The Washington PostDemocracy Dies in Darkness

Stumpy steals the hearts of thousands at the Tidal Basin

The struggling cherry tree attracted crowds last week and has inspired many with its resilience

Stumpy, a struggling cherry tree on the Tidal Basin's south bank, was in full bloom on March 25. (Kevin Ambrose/FTWP)
3 min

Stumpy is a hollow, stump-shaped cherry tree located on the south bank of the Tidal Basin in Washington. It has a strip of bark on one side that transports nutrients to a few small branches sprouting from its top.

Throughout the year, Stumpy’s roots are flooded with brackish water from flooding tides of the Potomac River, which is harmful to its health. Yet, the tree survives year after year, bursting with blossoms each spring.

The name Stumpy was given to the cherry tree in 2020 after a Reddit user posted that the tree was as dead as his love life. Since that post, the tree’s popularity has grown each year. Stumpy’s resilience is celebrated.

Last Saturday, while the cherry trees at the Tidal Basin were in peak bloom, Stumpy attracted a crowd. The little tree displayed blossoms as beautiful as the much larger and healthier cherry trees on higher ground.

I wanted a photo of Stumpy in bloom, so I waited in line to photograph the tree. I’ve photographed cherry trees at the Tidal Basin for 20 years, and I’ve never seen one tree garner so much attention.

“Stumpy is such a unique and well-loved tree because it’s small and deals with Tidal Basin flooding daily,” said Dave Lyons, a D.C.-area photographer. “Yet it’s full of beautiful cherry blossoms. Everyone cheers for the little guy!”

Surprisingly, Stumpy looks better this year than in previous years. Its largest branch has now grown big enough to frame the Washington Monument with blossoms when viewed from a low angle. The low angle is necessary because Stumpy is short.

This year’s long peak bloom period — because of a lack of strong winds and extreme temperatures — allowed visitors to enjoy Stumpy’s blossoms for more than a week. Saturday’s strong winds will bring the bloom to a sudden end.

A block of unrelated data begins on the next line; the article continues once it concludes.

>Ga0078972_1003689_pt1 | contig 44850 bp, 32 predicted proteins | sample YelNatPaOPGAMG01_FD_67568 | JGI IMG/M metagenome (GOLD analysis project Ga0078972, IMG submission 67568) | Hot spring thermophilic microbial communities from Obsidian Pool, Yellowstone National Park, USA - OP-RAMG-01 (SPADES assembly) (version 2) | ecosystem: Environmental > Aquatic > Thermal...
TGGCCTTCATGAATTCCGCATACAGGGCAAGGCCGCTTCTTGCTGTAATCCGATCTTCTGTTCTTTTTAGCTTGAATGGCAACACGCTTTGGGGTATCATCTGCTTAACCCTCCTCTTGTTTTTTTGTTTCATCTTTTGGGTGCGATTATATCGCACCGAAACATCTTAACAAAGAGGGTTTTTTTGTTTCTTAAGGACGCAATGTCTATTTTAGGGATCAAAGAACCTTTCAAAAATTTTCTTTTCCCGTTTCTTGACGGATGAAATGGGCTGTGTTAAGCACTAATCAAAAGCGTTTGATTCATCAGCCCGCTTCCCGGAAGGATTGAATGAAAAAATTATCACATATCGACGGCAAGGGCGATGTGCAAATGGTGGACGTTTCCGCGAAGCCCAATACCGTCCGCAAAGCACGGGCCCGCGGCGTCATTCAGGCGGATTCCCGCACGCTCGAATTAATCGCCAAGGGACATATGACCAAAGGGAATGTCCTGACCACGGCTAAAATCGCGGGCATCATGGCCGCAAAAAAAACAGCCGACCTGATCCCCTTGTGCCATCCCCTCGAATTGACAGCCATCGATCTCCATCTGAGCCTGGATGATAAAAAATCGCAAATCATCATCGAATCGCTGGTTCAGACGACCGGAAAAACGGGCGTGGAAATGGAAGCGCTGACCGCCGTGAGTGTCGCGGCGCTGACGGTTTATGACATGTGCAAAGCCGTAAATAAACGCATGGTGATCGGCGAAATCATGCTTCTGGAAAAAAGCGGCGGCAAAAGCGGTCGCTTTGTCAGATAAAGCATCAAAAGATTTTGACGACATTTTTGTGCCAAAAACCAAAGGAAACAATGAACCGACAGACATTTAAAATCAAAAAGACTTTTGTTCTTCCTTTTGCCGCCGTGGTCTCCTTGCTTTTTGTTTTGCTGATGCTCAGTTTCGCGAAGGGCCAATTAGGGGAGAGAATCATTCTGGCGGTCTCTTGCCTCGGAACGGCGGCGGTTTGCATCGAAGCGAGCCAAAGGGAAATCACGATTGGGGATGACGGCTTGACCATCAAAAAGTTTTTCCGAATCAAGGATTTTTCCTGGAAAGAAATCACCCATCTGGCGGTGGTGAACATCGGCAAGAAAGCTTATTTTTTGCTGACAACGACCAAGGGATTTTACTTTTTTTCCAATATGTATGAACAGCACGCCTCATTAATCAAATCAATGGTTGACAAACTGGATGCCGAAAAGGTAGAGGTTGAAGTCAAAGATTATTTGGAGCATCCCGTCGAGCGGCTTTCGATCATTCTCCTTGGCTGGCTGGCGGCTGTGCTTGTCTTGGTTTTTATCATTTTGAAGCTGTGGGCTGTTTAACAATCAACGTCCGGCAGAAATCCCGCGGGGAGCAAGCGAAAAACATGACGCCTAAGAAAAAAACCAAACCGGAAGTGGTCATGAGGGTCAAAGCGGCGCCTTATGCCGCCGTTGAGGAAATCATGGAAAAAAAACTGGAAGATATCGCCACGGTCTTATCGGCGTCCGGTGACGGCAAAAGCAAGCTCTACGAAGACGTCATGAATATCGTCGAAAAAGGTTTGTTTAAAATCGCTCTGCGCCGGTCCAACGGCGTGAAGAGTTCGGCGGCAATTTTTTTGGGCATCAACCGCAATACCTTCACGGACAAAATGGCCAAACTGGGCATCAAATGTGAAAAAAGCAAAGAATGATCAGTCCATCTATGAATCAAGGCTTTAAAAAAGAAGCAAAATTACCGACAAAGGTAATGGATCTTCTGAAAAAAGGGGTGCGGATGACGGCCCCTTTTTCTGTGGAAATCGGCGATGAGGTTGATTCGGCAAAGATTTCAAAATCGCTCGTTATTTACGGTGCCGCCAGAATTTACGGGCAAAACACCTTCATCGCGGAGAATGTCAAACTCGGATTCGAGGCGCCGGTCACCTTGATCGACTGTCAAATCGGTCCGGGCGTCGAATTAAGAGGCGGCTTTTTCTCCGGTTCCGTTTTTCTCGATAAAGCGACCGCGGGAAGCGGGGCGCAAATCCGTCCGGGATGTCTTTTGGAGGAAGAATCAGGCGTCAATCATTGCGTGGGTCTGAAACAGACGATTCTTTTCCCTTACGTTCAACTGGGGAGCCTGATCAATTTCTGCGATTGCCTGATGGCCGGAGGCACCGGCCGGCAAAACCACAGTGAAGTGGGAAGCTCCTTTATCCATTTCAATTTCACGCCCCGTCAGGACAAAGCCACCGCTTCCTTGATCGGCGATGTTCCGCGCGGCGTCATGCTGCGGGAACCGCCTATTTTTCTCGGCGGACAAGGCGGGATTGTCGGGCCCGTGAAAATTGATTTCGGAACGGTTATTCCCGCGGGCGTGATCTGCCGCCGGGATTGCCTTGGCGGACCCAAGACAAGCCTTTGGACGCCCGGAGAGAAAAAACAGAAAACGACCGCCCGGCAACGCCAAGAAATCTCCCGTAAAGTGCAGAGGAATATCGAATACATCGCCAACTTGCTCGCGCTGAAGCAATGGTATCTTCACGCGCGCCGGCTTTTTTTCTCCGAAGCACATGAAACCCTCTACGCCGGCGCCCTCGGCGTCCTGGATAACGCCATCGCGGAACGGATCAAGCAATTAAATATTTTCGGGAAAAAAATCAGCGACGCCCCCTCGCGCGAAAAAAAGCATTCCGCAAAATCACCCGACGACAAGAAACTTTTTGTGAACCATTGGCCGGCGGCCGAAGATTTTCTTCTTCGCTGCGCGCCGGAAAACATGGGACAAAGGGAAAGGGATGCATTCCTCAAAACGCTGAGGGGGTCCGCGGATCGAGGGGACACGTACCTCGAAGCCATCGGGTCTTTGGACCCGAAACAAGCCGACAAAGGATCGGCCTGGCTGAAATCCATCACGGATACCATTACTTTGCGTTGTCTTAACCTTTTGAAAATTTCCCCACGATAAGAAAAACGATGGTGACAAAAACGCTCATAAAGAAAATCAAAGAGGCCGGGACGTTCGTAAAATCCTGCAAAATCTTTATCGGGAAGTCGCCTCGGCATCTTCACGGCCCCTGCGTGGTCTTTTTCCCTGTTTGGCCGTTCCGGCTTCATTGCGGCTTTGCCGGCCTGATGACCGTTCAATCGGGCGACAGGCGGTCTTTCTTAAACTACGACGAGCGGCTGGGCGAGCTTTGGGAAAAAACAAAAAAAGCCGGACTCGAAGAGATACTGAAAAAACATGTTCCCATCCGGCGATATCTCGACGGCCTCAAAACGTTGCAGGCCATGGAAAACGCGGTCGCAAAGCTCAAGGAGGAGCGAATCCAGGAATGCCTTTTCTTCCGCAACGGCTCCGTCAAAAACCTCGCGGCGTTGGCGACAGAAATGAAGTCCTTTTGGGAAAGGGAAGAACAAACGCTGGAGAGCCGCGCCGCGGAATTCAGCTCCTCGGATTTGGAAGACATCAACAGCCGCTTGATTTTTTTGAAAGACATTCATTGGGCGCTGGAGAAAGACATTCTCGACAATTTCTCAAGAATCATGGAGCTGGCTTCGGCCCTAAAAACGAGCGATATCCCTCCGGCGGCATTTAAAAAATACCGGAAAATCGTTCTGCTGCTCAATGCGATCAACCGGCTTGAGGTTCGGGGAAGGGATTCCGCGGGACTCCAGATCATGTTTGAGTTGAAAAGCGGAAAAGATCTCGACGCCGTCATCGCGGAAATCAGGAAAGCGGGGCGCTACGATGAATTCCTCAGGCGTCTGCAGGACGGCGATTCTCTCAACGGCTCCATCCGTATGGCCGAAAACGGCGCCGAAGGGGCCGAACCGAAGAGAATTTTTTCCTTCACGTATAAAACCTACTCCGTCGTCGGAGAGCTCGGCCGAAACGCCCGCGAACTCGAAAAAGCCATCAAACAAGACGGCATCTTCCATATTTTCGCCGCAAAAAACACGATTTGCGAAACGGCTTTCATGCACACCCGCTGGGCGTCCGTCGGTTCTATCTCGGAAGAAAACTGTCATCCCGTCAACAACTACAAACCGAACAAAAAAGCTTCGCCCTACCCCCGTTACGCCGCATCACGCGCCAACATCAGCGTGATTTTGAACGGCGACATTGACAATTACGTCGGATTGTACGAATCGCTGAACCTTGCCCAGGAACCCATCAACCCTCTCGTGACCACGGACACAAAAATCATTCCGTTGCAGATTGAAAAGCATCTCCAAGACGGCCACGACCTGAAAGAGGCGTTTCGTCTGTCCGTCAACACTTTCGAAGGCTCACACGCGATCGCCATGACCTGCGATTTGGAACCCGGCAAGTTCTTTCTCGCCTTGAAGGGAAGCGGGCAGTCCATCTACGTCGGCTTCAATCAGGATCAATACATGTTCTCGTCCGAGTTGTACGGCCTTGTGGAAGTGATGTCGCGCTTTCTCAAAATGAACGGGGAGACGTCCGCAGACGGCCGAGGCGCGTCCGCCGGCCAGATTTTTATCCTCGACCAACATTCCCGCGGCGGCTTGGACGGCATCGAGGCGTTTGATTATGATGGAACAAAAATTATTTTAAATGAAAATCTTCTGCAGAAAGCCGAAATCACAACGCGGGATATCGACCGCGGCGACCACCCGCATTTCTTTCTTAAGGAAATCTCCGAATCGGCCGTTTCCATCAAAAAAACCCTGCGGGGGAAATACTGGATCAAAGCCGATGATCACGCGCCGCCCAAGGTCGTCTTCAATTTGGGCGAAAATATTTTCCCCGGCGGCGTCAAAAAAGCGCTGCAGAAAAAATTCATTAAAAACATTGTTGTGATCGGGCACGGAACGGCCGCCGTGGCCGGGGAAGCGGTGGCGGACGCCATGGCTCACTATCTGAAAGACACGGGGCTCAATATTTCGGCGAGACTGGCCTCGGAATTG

I first started photographing Stumpy in 2017, before the tree was named. At the time, I thought the tree appeared almost dead. However, as the years have passed, I’ve been surprised that it continues to live and thrive.

But Stumpy’s future is bleak. The water level of the Tidal Basin continues to rise, and the south bank of the Tidal Basin is sinking.

“While Stumpy is the embodiment of resilience and inspires us all, the tree is also a symbol of the many challenges faced by the iconic cherry trees on the Tidal Basin, including the changing climate.” said Catherine Townsend, president and chief executive of the Trust for the National Mall in an email. “People take for granted that the trees will bloom for the next generation.”

The Trust for the National Mall is the nonprofit partner of the National Park Service on the National Mall. Its Adopt a Cherry Tree program invites the public and the 1.5 million who visit the trees each year to financially support the trees.

So, for now, we need to appreciate every year that Stumpy is with us, sprouting blossoms and leaves while getting flooded with each high tide. I speak for many when I say, “Go, Stumpy!”